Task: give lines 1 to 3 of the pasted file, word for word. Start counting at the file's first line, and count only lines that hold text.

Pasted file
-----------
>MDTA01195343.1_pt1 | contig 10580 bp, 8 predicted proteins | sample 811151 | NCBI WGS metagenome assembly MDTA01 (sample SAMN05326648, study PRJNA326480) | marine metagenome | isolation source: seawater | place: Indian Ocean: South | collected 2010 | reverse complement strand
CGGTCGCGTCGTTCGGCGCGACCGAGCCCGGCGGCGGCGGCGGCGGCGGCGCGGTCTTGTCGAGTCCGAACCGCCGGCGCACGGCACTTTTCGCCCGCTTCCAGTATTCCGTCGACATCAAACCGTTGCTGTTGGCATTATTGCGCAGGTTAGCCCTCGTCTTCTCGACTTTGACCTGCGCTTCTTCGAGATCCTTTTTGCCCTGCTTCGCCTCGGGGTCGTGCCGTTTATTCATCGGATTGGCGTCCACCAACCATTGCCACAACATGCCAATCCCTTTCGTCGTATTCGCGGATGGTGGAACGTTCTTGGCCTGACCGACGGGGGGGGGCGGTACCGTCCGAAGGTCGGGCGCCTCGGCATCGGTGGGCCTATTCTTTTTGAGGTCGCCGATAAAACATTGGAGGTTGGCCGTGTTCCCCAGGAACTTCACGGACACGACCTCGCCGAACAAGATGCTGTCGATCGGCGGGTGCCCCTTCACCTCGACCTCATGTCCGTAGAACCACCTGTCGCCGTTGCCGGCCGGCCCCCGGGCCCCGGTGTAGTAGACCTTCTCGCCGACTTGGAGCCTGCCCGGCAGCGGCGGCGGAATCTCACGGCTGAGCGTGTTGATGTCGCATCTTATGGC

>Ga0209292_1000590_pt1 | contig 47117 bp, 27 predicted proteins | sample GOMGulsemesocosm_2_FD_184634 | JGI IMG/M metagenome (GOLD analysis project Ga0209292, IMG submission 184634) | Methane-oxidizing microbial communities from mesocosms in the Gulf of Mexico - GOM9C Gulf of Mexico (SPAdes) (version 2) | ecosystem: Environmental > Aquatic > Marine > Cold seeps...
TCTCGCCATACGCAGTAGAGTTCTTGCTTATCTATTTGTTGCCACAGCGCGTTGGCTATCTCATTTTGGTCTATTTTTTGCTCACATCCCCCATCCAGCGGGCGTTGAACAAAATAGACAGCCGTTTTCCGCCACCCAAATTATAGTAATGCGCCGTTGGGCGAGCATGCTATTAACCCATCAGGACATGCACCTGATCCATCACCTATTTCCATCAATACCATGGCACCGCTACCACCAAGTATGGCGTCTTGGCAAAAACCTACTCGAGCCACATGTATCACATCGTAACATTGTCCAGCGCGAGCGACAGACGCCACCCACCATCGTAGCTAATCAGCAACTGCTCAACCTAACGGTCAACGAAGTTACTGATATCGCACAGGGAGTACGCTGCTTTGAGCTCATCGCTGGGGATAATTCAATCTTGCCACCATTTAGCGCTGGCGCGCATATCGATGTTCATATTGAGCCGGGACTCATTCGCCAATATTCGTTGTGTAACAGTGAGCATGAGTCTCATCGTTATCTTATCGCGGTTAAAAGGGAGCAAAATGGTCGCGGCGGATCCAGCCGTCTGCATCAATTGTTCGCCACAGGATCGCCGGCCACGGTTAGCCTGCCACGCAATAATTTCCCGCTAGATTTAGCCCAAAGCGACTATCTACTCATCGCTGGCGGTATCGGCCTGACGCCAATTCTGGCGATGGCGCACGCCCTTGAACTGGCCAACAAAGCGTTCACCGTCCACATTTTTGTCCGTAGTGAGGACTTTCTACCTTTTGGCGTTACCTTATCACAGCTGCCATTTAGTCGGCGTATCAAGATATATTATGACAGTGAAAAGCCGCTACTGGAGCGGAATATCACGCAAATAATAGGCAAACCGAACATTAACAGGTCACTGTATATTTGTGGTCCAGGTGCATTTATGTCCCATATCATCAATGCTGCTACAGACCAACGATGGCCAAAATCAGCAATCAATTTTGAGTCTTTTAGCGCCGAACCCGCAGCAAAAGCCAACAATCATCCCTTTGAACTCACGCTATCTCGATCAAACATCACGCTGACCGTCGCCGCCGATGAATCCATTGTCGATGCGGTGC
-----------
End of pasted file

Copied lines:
>MDTA01195343.1_pt1 | contig 10580 bp, 8 predicted proteins | sample 811151 | NCBI WGS metagenome assembly MDTA01 (sample SAMN05326648, study PRJNA326480) | marine metagenome | isolation source: seawater | place: Indian Ocean: South | collected 2010 | reverse complement strand
CGGTCGCGTCGTTCGGCGCGACCGAGCCCGGCGGCGGCGGCGGCGGCGGCGCGGTCTTGTCGAGTCCGAACCGCCGGCGCACGGCACTTTTCGCCCGCTTCCAGTATTCCGTCGACATCAAACCGTTGCTGTTGGCATTATTGCGCAGGTTAGCCCTCGTCTTCTCGACTTTGACCTGCGCTTCTTCGAGATCCTTTTTGCCCTGCTTCGCCTCGGGGTCGTGCCGTTTATTCATCGGATTGGCGTCCACCAACCATTGCCACAACATGCCAATCCCTTTCGTCGTATTCGCGGATGGTGGAACGTTCTTGGCCTGACCGACGGGGGGGGGCGGTACCGTCCGAAGGTCGGGCGCCTCGGCATCGGTGGGCCTATTCTTTTTGAGGTCGCCGATAAAACATTGGAGGTTGGCCGTGTTCCCCAGGAACTTCACGGACACGACCTCGCCGAACAAGATGCTGTCGATCGGCGGGTGCCCCTTCACCTCGACCTCATGTCCGTAGAACCACCTGTCGCCGTTGCCGGCCGGCCCCCGGGCCCCGGTGTAGTAGACCTTCTCGCCGACTTGGAGCCTGCCCGGCAGCGGCGGCGGAATCTCACGGCTGAGCGTGTTGATGTCGCATCTTATGGC

>Ga0209292_1000590_pt1 | contig 47117 bp, 27 predicted proteins | sample GOMGulsemesocosm_2_FD_184634 | JGI IMG/M metagenome (GOLD analysis project Ga0209292, IMG submission 184634) | Methane-oxidizing microbial communities from mesocosms in the Gulf of Mexico - GOM9C Gulf of Mexico (SPAdes) (version 2) | ecosystem: Environmental > Aquatic > Marine > Cold seeps...